It’s still a battle for Matt’s dad every day. The chemotherapy does have its side effects. The situation does bring on its stresses, both emotionally and physically, for everyone involved. Next week, he will have his meeting with the surgeon to discuss the next step of the plan. His journey is not over yet, but he is slowly overcoming it.

We’d like to thank every one of you who has texted, called, stopped by, sent gifts and cards, and prayed for Matt’s dad and our family. We are truly blessed to have so much love and support in our lives during this tough time. Please keep the prayers coming. Papa Szcz is killing it!!!!

5 thoughts on “Szczing Cancer”

  1. To the Szczur FamilY,
    Just this past year I attenDed Matt’s first game back in Wrigley with a padres Uniform on. I was there with my friends family, sitting near the padres Dugout. After The First inning when MAtt came in from the field, my friend and I called to him, Telling him we missed him in Chicago. His response of a polite smile and a hat tip towards us shows the kind of character Matt is. I have sat in that seat multiple times, atempting to get players attention yet often ReCieve no ackOWledgement. Matt’s smile and recognition Goes a long way. Ive always been a fan, a fan of his baseball skills and a fan of his artiSics skills, but After that small gesture I became a fan of him as a person. My friend’s parents were also impressed by the gestUre. When I saw on your instagram Matt’s father was Diagnosed with cancer I had to show my friends mom who to battled cancer a year prior. It was a hard time for her family and I could see it as a bystander to it all. But her and her family battled thRough and now she is remission. When i showed her the nEws about Matt’s fathEr, she didnt seem paiNed; she was cofident. She said I know he’ll get through it. He has a loving son on his side and god will help him fight. To MaTt’s Father, you are in our prayers. Fight hard and god bLess you.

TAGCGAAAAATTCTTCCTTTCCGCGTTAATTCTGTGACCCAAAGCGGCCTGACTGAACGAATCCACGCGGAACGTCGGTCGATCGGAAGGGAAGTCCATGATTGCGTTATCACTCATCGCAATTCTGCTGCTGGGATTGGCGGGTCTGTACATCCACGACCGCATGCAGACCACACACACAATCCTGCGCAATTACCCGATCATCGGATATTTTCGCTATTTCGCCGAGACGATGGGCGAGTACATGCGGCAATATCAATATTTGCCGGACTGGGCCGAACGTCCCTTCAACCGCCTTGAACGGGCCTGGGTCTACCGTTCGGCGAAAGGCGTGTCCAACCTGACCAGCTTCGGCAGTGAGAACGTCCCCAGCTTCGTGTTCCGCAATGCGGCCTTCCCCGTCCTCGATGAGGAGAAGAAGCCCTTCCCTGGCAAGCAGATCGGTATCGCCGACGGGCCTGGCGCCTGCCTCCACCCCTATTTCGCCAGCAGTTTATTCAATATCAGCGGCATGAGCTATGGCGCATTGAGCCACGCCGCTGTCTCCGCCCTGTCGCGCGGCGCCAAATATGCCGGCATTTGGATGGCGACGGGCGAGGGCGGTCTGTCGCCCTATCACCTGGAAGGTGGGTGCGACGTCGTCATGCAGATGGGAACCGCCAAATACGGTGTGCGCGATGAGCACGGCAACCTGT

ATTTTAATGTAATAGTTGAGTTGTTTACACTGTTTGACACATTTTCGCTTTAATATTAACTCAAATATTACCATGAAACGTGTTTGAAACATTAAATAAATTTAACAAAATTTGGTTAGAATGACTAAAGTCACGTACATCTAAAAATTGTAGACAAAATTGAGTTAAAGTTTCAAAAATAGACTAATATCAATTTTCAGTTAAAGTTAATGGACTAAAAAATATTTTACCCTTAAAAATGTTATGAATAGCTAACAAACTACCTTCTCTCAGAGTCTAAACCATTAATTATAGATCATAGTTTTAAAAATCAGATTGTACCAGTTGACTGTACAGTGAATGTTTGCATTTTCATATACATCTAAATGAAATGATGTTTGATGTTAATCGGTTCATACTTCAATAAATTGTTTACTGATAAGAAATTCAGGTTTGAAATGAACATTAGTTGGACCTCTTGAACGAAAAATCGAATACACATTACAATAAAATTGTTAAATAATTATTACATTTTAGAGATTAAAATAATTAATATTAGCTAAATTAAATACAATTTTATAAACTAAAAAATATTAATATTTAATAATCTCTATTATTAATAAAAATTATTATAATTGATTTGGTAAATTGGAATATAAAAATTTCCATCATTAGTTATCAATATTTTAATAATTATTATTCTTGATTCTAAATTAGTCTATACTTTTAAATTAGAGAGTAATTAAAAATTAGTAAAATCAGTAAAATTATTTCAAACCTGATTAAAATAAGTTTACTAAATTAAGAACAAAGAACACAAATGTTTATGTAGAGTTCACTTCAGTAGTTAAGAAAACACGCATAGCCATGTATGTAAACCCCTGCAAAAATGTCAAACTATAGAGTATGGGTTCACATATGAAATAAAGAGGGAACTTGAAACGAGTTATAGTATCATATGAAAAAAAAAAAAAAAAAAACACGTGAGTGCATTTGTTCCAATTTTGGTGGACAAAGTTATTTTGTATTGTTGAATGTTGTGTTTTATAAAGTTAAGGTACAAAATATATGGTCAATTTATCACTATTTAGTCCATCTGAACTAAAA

2. I was diagnosed with stage 4 cancer 1 1/2 years ago. In my 2nd round of chemo after an 11 month break. Will have my 4th session Friday. Every day is a blessing and I make sure that I live as fully as possible. The grandkids ball games, cheer events, family get togethers… every moment is precious. Chemo can be a challenge but it gives us the opportunity for hope. Run with the hope. best wishes to you all.

    As a final p.s. Miss seeing Matt in a cubs uniform. During my 1st round of chemo, Matt & his teammates were my daily dose of hope and optimism. Was a tough day when chemo prevented me from actually going to WS game 5, but the end results were spectacular.